Do you have a favorite type of salmon? Is it sockeye, king, coho or pink? Salmon, with its dense and flavorful flesh happens to be one of my personal favorite fish. Added to the flavor is the knowledge that it is good for our bodies and minds. The ancient Celts and Irish must have understood this, as salmon was associated with wisdom and knowledge in their mythology.
From the Pacific Ocean, we are often treated to wild salmon. Atlantic salmon, on the other hand, is usually farmed. Pacific salmon season runs from May through October with the peak off the west coast being late July. While you can get wild salmon throughout the year, if not purchased during the season, the fish will be frozen. Frozen fish is only good for up to four months. Salmon swim thousands of miles throughout their life cycles. They are born in fresh water, eventually migrate to the salty ocean and then travel upstream to their birth waters to spawn and die. Their typical life span is three to six years depending on the variety. Due to their long migrations in cold water and their long journey back to their spawning grounds, they have adapted to have the insulating layer of fat that is an important energy source for them and health benefit to us.
There are 6 main types of wild, pacific salmon although only five of them are fished.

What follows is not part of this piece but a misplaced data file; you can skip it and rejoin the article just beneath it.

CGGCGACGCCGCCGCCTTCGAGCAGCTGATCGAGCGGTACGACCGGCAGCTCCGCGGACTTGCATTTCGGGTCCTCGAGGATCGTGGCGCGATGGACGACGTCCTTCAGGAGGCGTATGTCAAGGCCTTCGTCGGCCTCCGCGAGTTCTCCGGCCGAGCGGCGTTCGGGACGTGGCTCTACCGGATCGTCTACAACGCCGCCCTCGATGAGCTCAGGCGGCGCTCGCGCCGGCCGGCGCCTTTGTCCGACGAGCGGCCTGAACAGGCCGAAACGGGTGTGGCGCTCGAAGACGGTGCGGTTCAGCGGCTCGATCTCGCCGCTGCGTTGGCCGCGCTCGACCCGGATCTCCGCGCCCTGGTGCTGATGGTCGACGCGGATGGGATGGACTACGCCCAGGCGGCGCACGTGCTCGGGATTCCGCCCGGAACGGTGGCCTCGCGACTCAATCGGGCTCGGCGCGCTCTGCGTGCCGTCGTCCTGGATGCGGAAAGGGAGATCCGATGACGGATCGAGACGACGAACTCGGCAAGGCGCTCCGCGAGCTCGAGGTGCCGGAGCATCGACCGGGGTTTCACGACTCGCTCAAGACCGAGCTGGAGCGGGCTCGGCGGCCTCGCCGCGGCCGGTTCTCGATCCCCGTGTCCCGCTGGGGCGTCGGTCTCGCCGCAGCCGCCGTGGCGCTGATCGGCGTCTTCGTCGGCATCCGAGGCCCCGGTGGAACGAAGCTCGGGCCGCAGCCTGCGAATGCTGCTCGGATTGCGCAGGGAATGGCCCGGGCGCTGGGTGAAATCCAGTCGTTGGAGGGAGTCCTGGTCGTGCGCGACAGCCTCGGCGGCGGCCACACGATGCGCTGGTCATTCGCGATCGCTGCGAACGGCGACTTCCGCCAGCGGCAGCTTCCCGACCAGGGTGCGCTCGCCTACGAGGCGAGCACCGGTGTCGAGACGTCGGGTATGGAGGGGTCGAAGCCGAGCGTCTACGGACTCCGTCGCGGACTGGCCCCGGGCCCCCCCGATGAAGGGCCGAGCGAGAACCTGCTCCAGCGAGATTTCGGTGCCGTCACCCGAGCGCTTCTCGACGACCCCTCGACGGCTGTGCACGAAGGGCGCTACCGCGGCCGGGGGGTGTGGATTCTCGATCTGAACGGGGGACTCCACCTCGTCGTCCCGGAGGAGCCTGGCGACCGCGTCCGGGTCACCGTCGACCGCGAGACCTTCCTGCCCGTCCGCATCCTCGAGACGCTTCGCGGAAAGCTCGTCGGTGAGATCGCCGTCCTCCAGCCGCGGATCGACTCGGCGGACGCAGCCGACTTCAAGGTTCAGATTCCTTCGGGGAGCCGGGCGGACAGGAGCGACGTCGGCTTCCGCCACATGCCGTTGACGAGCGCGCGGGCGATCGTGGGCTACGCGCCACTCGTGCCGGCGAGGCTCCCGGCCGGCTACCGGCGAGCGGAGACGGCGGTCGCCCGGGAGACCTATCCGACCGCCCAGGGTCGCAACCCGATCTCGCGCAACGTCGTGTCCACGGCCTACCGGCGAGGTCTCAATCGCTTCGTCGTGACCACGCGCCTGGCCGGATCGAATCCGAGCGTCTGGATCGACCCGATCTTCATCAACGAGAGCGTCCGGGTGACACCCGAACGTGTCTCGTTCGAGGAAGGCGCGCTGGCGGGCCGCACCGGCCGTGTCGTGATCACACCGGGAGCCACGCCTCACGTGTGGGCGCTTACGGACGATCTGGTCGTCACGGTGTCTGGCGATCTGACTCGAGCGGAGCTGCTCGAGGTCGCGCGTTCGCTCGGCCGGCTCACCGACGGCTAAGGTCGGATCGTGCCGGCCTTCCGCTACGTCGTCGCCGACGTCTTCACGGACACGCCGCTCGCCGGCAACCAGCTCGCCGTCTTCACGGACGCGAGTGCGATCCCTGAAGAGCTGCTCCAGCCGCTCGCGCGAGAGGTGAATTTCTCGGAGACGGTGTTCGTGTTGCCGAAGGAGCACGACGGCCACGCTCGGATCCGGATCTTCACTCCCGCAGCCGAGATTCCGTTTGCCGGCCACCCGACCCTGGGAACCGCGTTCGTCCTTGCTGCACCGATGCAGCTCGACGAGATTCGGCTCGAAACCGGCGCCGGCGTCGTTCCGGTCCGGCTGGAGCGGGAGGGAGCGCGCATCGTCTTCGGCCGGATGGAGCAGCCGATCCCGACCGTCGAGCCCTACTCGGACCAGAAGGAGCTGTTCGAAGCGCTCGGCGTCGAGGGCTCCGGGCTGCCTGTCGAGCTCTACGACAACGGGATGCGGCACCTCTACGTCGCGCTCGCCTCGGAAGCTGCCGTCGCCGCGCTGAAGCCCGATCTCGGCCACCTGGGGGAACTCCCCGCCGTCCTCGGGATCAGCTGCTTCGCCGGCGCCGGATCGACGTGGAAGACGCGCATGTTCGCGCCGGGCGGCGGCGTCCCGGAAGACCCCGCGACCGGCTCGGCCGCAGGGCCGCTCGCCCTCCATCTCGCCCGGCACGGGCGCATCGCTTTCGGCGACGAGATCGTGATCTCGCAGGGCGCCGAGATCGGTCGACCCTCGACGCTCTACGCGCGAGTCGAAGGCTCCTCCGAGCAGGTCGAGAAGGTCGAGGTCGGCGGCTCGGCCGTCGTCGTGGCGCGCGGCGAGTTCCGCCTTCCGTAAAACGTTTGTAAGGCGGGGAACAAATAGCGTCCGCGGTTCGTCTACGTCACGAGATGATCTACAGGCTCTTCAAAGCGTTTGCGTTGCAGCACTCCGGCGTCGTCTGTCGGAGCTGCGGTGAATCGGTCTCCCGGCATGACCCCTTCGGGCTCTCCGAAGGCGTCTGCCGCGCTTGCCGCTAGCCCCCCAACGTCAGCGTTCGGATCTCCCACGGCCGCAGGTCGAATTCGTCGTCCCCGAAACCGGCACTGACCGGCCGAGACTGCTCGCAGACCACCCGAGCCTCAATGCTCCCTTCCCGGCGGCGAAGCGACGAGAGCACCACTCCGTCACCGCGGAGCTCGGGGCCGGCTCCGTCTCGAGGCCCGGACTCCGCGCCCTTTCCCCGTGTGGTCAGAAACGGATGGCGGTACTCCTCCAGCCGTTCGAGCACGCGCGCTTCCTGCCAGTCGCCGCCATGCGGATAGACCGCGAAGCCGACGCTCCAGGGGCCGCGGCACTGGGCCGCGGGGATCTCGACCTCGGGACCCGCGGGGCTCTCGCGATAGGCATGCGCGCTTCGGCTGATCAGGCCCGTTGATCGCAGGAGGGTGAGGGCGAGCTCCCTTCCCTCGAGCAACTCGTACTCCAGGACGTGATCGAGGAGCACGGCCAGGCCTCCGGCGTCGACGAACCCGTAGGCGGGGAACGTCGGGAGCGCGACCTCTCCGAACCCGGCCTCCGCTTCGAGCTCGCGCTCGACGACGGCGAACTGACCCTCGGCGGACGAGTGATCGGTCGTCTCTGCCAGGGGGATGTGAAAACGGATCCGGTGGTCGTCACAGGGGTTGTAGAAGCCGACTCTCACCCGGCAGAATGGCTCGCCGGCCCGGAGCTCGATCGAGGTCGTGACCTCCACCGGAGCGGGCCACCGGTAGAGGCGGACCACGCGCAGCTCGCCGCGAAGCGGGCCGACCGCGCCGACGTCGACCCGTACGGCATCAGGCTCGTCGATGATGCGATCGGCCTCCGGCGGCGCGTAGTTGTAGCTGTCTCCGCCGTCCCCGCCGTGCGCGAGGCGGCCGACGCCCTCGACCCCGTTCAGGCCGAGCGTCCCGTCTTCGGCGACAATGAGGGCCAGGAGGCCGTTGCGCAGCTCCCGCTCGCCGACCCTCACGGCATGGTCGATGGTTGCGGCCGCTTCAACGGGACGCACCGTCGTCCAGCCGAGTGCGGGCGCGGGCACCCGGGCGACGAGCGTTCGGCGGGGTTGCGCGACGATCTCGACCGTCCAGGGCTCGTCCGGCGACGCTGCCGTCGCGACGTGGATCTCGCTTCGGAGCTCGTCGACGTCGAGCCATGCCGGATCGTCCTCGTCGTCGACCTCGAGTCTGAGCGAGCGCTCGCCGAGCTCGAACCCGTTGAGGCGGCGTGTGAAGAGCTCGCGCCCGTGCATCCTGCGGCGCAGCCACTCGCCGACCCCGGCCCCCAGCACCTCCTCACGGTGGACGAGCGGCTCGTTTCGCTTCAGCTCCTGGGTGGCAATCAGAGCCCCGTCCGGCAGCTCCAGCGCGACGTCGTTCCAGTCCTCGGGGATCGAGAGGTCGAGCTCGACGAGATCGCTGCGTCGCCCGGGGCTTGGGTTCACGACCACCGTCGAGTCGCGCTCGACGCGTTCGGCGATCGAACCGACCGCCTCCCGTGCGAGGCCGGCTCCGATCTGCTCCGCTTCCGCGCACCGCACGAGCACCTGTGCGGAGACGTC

- King or Chinook is thought to be the tastiest. King salmon is the largest and most expensive of the salmon types. It has very high fat content and rich meat due to this fat. It has one of the best omega 3:6 ratios of all the salmon types, benefiting our brains and heart.
- Sockeye or red salmon also has a deep rich flavor. Its bright red/orange flesh distinguishes it from other types of salmon. It is loaded with vitamin B12 that is important in blood cell formation, nervous system function and energy utilization.
- Coho or silver salmon have very silver skins. They have a milder flavor than king salmon because they contain less fat and fewer calories.
- Pink or humpback salmon is the most common type of Pacific salmon. It is light-colored and has a low fat content. It is typically canned or smoked and cheaper than other types of Pacific salmon.
- Chum, keta, silverbrite or dog salmon is smaller in size than other salmon. Chum also has a significantly lower fat content than king, sockeye or coho. It is usually found canned or frozen.
Atlantic salmon swim in the Atlantic Ocean as the name implies. Atlantic salmon are predominantly farm-raised meaning that the fish are grown in “controlled conditions” from the egg hatching phase through their growth culminating in their harvest. They are kept in pens and fed a controlled diet that promotes growth. There are many controversial issues concerning farm-raised salmon that are beyond the scope of this article. I would encourage you to learn more about the impact of farm-raised fish to make an informed choice.